A behavioural psychologist, Halpern researched and lectured on social human sciences before sidestepping into government in 2001 – as a chief analyst in the Prime Minister’s Strategy Unit and later the director of the now-privatised BIT, founded in 2010.
BIT is governed by “nudge” theory – a Nobel Prize winning idea dreamed up by economist Richard Thaler that states governments can tweak people’s behaviour in subtle ways to avoid legislating and ordering.
In the past, BIT has encouraged people to join the organ donor register by showing adverts when people renew their car tax online, as well as encouraging bankers to give a day’s salary to charity.
In the case of coronavirus, this theory will be used to implore people to wash their hands to prevent the spread of the virus – while other governments employ more dramatic actions such as closing borders and encouraging quarantine.
But while it has been lauded by some, nudge theory has not survived without criticism.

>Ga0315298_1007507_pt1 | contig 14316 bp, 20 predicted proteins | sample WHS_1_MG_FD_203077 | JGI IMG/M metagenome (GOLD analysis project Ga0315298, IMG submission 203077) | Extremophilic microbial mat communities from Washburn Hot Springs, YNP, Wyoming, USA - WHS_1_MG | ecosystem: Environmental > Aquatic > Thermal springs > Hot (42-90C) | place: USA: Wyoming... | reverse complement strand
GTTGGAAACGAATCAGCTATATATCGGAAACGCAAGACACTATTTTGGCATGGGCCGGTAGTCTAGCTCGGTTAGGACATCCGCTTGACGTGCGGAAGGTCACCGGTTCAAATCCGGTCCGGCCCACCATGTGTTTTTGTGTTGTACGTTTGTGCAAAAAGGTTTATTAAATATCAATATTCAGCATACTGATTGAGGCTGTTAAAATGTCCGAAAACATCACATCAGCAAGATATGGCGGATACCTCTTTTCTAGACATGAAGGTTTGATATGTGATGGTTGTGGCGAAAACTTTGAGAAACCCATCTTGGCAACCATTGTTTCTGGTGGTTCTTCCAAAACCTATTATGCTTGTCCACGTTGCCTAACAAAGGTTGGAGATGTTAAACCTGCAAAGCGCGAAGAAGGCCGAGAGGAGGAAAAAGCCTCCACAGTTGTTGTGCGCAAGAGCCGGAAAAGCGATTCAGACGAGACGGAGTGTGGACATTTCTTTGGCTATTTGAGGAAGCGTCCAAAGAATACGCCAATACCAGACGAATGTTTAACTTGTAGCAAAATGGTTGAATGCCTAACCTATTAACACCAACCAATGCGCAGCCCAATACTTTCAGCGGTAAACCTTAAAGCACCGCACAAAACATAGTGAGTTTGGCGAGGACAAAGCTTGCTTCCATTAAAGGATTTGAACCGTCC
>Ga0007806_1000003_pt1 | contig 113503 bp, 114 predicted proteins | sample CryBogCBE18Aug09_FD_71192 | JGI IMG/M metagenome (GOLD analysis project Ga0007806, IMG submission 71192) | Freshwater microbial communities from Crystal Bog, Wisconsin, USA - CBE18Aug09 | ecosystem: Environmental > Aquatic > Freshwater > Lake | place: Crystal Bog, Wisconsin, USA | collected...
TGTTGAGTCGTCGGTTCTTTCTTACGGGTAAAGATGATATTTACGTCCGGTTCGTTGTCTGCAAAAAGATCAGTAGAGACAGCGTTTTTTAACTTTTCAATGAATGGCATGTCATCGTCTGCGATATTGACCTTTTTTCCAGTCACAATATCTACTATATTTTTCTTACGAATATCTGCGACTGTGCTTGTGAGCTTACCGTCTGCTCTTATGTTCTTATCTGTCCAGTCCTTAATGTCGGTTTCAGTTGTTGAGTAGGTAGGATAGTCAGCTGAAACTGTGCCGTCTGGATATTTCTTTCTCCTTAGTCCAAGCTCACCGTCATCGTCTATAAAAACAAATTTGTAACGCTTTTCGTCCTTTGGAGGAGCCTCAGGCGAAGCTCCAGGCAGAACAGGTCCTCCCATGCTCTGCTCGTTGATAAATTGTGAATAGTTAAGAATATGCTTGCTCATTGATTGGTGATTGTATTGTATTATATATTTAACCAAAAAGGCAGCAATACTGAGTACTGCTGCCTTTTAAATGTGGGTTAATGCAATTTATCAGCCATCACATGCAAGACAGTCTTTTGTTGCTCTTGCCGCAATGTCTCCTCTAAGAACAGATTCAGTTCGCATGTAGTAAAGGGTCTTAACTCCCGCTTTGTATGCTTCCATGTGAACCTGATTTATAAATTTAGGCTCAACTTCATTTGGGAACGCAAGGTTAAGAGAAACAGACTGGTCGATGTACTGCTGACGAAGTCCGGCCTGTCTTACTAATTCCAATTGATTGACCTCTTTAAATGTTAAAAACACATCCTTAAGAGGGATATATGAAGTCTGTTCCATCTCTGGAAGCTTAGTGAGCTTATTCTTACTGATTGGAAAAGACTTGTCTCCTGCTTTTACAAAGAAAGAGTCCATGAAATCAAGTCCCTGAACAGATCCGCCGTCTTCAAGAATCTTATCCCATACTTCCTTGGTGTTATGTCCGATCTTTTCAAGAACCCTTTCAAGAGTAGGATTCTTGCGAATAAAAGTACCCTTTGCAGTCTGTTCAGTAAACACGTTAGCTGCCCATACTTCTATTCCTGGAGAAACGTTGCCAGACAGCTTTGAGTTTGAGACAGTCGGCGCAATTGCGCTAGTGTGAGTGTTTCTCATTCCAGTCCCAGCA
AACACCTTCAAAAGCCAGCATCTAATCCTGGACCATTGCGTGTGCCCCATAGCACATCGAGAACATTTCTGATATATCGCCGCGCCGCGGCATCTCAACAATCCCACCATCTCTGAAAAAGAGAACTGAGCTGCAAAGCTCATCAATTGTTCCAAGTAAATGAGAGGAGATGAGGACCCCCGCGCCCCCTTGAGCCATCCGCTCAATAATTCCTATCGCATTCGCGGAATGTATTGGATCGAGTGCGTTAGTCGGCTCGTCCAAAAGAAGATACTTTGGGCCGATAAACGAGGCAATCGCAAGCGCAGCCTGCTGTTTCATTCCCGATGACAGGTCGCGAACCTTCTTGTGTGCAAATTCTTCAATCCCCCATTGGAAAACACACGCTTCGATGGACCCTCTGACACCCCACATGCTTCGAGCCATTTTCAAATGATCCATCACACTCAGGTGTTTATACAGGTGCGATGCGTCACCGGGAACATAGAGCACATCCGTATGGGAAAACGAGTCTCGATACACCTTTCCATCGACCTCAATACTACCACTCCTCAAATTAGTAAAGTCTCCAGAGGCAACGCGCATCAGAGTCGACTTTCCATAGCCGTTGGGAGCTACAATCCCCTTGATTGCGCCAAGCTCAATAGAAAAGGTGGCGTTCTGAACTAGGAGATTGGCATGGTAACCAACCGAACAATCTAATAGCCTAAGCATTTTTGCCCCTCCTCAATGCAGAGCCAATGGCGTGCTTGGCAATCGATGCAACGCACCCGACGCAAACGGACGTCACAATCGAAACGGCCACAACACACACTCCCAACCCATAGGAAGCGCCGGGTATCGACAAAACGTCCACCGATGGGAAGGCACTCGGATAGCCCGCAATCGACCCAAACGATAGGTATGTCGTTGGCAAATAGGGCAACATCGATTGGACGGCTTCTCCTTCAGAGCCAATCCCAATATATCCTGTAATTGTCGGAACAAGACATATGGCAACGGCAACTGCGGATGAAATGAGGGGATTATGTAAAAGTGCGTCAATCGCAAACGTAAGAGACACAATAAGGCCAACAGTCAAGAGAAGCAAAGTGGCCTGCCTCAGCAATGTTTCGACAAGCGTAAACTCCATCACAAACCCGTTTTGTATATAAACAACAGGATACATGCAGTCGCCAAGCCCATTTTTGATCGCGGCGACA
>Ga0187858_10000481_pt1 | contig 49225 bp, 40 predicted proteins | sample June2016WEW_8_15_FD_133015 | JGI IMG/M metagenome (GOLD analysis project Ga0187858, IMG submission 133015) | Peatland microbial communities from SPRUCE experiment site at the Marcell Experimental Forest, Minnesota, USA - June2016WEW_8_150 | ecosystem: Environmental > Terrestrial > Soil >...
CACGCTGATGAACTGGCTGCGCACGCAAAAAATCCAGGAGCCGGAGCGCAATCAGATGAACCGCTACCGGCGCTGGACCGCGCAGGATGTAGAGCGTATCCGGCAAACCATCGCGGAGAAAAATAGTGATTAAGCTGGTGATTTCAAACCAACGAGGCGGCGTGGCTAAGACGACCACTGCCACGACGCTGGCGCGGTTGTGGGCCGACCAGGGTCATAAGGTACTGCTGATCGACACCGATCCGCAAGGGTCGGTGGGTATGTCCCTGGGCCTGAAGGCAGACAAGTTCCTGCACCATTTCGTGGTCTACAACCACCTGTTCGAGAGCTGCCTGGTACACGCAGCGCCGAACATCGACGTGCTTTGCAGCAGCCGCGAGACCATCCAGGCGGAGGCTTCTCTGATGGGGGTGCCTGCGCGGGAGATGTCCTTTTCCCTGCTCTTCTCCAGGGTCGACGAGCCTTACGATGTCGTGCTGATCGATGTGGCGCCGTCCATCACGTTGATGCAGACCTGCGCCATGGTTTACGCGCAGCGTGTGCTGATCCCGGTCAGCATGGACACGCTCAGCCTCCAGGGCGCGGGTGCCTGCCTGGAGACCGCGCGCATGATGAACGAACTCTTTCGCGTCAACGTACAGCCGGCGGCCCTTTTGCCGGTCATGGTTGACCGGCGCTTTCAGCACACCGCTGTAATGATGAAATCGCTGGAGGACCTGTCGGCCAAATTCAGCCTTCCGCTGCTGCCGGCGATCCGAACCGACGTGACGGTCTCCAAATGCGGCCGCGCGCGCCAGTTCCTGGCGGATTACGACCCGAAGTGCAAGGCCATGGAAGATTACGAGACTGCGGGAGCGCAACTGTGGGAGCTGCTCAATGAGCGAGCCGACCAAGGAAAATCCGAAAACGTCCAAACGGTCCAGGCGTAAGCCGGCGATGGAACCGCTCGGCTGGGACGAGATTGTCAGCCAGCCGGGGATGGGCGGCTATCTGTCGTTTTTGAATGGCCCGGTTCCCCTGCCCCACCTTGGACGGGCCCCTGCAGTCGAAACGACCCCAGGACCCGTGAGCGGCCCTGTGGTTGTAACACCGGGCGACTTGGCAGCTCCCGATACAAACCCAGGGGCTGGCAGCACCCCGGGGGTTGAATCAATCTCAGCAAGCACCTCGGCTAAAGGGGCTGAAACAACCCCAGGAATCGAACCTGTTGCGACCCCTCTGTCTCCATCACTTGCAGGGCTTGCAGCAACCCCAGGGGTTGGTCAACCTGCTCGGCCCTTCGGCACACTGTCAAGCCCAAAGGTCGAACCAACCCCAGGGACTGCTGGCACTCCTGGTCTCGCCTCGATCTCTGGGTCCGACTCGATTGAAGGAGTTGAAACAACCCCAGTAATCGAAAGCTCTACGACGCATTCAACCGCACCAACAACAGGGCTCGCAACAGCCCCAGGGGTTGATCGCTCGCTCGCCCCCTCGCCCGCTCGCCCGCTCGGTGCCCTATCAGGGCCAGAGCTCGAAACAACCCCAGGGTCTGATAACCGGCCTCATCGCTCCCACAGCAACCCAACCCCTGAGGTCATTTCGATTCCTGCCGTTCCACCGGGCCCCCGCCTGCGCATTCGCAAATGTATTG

It has been pointed out that the efficacy of the theory depends on “nudgers” getting it right.
Others have criticised it for being paternalistic, while some have observed that certain outcomes need a bigger push to be achieved. Dealing with a global pandemic, perhaps…
As wells as critics of the theory, BIT itself has come under fire for various controversies.
In 2015, Walthamstow borough worked with BIT to circulate a questionnaire to primary school children – aimed at detecting the first signs of radicalisation. The questionnaire was described as “Islamophobic” and the names of children who were deemed “at risk” were leaked.
BIT has also been criticised for its income. Private Eye criticised the unit for charging the government for work it used to do itself, and Halpern’s high salary (he earned over £200,000 in his first 14 months at BIT) has also come under the spotlight.
Indeed, the government service is pretty profitable. It has sold its services to the New South Wales government in Australia and to a housing association developing homes in Norfolk hoping to reduce crime and unemployment.
BIT also earned £800,000 selling services to Australia and Singapore, and signed a £5m contract with US charity Bloomberg Philanthropies.
Now charged with co-ordinating the government’s official coronavirus response, we can only hope BIT proves itself to be worthy of its huge income.
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